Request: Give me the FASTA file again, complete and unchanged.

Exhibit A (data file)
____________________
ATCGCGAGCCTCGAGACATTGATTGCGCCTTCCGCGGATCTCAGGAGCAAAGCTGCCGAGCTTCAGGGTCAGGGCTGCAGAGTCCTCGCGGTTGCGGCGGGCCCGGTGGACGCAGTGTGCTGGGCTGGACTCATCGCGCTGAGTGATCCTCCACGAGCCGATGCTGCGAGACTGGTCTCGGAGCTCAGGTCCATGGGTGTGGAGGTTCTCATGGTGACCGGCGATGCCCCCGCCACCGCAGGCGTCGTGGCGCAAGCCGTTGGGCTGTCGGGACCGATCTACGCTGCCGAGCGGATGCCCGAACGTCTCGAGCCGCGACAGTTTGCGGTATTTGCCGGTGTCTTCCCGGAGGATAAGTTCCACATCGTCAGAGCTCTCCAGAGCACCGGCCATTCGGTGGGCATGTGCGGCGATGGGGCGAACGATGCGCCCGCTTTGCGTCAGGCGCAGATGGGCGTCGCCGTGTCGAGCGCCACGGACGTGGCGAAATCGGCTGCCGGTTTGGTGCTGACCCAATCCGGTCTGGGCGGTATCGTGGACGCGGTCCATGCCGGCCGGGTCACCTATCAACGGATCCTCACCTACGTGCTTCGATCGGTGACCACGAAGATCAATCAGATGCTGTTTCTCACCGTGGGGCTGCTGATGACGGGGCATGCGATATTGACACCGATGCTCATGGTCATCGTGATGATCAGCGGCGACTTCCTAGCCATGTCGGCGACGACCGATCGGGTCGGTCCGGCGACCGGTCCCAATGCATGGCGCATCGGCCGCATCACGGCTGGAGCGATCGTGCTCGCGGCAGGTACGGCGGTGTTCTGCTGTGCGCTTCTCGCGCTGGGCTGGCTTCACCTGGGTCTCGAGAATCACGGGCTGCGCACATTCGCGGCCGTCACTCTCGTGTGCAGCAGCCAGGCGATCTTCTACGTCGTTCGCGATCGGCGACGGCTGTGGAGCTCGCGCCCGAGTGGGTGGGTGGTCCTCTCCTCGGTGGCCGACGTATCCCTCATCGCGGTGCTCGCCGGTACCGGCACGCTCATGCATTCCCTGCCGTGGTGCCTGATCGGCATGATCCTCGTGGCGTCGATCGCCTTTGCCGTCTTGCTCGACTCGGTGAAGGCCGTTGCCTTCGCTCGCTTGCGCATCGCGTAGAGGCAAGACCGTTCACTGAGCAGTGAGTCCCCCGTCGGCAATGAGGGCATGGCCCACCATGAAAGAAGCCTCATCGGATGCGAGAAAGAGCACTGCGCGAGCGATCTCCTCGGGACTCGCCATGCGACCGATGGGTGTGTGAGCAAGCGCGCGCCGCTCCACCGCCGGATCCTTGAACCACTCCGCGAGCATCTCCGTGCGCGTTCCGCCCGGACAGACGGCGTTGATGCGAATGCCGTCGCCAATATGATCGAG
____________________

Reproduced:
ATCGCGAGCCTCGAGACATTGATTGCGCCTTCCGCGGATCTCAGGAGCAAAGCTGCCGAGCTTCAGGGTCAGGGCTGCAGAGTCCTCGCGGTTGCGGCGGGCCCGGTGGACGCAGTGTGCTGGGCTGGACTCATCGCGCTGAGTGATCCTCCACGAGCCGATGCTGCGAGACTGGTCTCGGAGCTCAGGTCCATGGGTGTGGAGGTTCTCATGGTGACCGGCGATGCCCCCGCCACCGCAGGCGTCGTGGCGCAAGCCGTTGGGCTGTCGGGACCGATCTACGCTGCCGAGCGGATGCCCGAACGTCTCGAGCCGCGACAGTTTGCGGTATTTGCCGGTGTCTTCCCGGAGGATAAGTTCCACATCGTCAGAGCTCTCCAGAGCACCGGCCATTCGGTGGGCATGTGCGGCGATGGGGCGAACGATGCGCCCGCTTTGCGTCAGGCGCAGATGGGCGTCGCCGTGTCGAGCGCCACGGACGTGGCGAAATCGGCTGCCGGTTTGGTGCTGACCCAATCCGGTCTGGGCGGTATCGTGGACGCGGTCCATGCCGGCCGGGTCACCTATCAACGGATCCTCACCTACGTGCTTCGATCGGTGACCACGAAGATCAATCAGATGCTGTTTCTCACCGTGGGGCTGCTGATGACGGGGCATGCGATATTGACACCGATGCTCATGGTCATCGTGATGATCAGCGGCGACTTCCTAGCCATGTCGGCGACGACCGATCGGGTCGGTCCGGCGACCGGTCCCAATGCATGGCGCATCGGCCGCATCACGGCTGGAGCGATCGTGCTCGCGGCAGGTACGGCGGTGTTCTGCTGTGCGCTTCTCGCGCTGGGCTGGCTTCACCTGGGTCTCGAGAATCACGGGCTGCGCACATTCGCGGCCGTCACTCTCGTGTGCAGCAGCCAGGCGATCTTCTACGTCGTTCGCGATCGGCGACGGCTGTGGAGCTCGCGCCCGAGTGGGTGGGTGGTCCTCTCCTCGGTGGCCGACGTATCCCTCATCGCGGTGCTCGCCGGTACCGGCACGCTCATGCATTCCCTGCCGTGGTGCCTGATCGGCATGATCCTCGTGGCGTCGATCGCCTTTGCCGTCTTGCTCGACTCGGTGAAGGCCGTTGCCTTCGCTCGCTTGCGCATCGCGTAGAGGCAAGACCGTTCACTGAGCAGTGAGTCCCCCGTCGGCAATGAGGGCATGGCCCACCATGAAAGAAGCCTCATCGGATGCGAGAAAGAGCACTGCGCGAGCGATCTCCTCGGGACTCGCCATGCGACCGATGGGTGTGTGAGCAAGCGCGCGCCGCTCCACCGCCGGATCCTTGAACCACTCCGCGAGCATCTCCGTGCGCGTTCCGCCCGGACAGACGGCGTTGATGCGAATGCCGTCGCCAATATGATCGAG